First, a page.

The recent coronavirus 2019 (COVID-19) pandemic has immensely impacted all classes of society, but the effects on children and adolescents are much more pronounced than on others. While obesity and its comorbidities in children and adolescents have always been a concern, the COVID-19 pandemic has proven to be one of the leading causes of health problems in children and adolescents worldwide, leading to various complications. Hence, understanding its long-term sequelae is of utmost importance. The role of physicians in family counseling, nutrition counseling, and diet education is vital in maintaining a healthy lifestyle. The BMI (body mass index) measurements and retrospective cohort studies of various individuals are useful for the pertinent research. During the pandemic, social isolation, staying at home, increased screen time due to online classes, reduced outdoor activities, and more snacking are some of the contributing factors that have increased the prevalence of obesity and further morbidities associated with it. Multiple studies and guidelines are available for combating these issues; still, an increasing number of such cases have been encountered in routine outpatient department (OPD) practice. As opposed to specific infectious illnesses, obesity and its comorbidities are non-infectious, and a slow-growing silent risk; hence parents approach the pediatrician quite late in the disease process. With the emergence of the COVID-19 pandemic, every aspect of our life has entered a more virtual domain and is no longer confined to a mere physical sphere. This sudden shift to virtual online classes has significantly impacted children and adolescents by decreasing their physical activities and social interactions in schools. This has even led to increased use of social media and mobile phone games by children and adolescents, a grave concern for parents, pediatricians, and epidemiologists. A more detailed assessment and multidisciplinary approach might benefit in dealing with the management of this emerging issue. Gaining enhanced clarity by establishing more guidelines can help physicians as well as parents in the management of this critical issue.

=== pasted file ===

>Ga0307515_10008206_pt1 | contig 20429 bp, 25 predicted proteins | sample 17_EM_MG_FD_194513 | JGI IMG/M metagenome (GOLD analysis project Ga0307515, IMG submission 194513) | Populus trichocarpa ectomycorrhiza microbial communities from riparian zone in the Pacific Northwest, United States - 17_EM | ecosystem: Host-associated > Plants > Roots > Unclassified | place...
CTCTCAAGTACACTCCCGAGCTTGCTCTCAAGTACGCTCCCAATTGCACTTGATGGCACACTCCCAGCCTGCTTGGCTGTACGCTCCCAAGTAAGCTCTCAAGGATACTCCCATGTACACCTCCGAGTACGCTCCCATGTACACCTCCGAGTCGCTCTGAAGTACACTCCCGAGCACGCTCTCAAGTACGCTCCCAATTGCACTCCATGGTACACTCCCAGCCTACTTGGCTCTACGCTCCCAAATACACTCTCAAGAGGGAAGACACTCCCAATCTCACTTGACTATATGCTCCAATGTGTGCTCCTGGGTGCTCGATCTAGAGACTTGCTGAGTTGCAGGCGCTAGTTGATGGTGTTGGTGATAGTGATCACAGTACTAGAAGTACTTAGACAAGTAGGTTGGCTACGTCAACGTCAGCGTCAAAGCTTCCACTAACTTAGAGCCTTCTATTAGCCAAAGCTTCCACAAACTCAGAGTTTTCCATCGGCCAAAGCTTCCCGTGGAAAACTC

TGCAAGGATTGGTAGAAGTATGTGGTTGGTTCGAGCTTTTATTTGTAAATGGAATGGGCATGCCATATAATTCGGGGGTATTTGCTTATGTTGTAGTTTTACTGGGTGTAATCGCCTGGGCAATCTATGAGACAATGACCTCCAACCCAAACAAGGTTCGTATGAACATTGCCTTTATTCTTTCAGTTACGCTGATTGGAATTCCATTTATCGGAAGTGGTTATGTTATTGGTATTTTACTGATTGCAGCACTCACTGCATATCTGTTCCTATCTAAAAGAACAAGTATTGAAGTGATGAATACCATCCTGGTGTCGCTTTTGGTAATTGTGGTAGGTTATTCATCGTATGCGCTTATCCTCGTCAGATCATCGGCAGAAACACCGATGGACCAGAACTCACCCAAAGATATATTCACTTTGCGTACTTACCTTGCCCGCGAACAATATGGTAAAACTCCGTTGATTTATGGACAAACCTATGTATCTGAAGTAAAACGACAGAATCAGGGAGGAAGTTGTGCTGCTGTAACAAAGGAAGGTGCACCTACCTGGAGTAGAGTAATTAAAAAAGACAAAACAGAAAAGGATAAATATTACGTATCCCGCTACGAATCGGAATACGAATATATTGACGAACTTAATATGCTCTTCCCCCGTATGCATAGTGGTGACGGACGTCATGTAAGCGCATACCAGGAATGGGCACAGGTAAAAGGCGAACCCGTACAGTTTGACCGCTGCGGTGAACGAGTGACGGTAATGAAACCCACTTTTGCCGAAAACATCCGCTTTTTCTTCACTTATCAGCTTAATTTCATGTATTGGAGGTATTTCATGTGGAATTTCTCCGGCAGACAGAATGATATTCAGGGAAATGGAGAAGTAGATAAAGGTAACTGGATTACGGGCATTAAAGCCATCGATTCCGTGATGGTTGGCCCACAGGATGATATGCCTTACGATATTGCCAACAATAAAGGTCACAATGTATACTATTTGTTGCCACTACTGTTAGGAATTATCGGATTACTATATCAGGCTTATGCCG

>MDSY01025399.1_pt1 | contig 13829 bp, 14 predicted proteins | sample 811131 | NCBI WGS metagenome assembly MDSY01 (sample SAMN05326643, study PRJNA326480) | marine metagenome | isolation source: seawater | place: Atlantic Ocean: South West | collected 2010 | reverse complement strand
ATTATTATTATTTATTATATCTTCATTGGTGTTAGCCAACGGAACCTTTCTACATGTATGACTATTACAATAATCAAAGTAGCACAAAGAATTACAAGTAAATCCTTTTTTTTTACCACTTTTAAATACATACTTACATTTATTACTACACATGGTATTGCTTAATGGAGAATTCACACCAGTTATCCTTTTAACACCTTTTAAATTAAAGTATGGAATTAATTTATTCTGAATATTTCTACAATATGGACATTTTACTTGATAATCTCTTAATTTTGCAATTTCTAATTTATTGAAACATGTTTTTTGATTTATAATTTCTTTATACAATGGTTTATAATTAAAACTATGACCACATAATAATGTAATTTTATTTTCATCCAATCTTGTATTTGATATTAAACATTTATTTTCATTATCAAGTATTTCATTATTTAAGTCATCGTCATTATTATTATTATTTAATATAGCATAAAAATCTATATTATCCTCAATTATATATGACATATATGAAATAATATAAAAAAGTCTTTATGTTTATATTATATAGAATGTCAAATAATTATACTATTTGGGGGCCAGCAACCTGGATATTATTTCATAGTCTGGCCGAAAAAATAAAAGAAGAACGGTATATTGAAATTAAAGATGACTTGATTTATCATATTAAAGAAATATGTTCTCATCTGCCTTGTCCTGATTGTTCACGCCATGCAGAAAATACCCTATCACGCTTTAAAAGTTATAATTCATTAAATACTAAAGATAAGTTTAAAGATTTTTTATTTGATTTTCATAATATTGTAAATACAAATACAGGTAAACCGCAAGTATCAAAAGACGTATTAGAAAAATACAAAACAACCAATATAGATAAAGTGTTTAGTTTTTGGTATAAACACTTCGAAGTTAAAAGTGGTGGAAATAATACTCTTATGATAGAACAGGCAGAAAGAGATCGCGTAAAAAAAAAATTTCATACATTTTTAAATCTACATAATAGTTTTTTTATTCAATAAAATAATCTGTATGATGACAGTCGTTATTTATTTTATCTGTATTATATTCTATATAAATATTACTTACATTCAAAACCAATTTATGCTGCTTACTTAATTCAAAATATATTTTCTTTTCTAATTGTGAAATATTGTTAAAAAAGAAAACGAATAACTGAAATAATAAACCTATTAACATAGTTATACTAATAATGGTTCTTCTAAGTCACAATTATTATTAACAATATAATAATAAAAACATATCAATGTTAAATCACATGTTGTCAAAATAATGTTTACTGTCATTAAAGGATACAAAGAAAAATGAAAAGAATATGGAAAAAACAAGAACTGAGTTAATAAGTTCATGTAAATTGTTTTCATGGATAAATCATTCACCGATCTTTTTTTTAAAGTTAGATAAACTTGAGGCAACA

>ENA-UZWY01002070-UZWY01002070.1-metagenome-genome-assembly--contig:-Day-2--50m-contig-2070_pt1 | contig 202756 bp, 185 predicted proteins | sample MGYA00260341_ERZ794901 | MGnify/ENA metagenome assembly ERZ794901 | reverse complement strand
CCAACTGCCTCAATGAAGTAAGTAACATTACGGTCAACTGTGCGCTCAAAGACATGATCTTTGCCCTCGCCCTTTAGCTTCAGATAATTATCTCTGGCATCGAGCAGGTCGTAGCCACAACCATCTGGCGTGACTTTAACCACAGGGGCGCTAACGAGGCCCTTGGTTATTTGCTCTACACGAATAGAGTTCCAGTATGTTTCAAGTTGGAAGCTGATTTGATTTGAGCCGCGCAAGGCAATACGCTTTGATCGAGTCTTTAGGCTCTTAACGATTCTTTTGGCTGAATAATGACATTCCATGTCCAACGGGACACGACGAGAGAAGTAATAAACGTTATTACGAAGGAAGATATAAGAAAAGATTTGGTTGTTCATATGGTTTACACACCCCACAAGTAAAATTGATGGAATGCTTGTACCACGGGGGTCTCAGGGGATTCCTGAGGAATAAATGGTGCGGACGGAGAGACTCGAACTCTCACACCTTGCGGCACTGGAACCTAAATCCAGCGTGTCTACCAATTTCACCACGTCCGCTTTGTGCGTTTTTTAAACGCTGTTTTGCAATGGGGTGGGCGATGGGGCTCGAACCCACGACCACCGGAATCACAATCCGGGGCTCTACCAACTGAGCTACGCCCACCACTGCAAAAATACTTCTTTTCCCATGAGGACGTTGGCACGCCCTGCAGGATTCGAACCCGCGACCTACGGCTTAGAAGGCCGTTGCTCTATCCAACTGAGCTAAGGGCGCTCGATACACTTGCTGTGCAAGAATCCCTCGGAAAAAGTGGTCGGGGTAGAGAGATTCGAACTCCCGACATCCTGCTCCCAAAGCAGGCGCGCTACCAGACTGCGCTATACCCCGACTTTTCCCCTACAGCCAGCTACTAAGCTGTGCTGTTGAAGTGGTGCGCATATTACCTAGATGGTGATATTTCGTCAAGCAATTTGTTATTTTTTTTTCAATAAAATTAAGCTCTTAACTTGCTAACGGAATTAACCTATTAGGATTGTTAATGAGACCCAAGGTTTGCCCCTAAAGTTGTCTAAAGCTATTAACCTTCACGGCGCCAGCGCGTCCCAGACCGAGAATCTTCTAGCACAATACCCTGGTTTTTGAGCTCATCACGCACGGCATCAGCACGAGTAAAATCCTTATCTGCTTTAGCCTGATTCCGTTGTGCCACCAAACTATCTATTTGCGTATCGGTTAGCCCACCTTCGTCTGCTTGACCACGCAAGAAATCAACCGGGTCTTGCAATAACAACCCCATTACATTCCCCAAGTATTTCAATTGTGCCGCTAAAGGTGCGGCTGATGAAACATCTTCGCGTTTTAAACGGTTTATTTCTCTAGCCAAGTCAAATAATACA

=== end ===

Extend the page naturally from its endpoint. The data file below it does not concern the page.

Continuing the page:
This study identified factors related to adolescent obesity during the COVID-19 pandemic by using machine learning techniques and developed a model for predicting high-risk obesity groups among South Korean adolescents based on the result. This study analyzed 50,858 subjects (male: 26,535 subjects, and female: 24,323 subjects) between 12 and 18 years old. Outcome variables were classified into two classes (normal or obesity) based on body mass index (BMI). The explanatory variables included demographic factors, mental health factors, life habit factors, exercise factors, and academic factors. This study developed a model for predicting adolescent obesity by using multiple logistic regressions that corrected all confounding factors to understand the relationship between predictors for South Korean adolescent obesity by inputting the seven variables with the highest Shapley values found in categorical boosting (CatBoost).
Stefano Palermi; Marco Vecchiato; Sonia Pennella (et al.)
Hong Kyu Park; Jung Sub Lim
Albane B. R. Maggio; Claudine Gal-Dudding; Xavier Martin (et al.)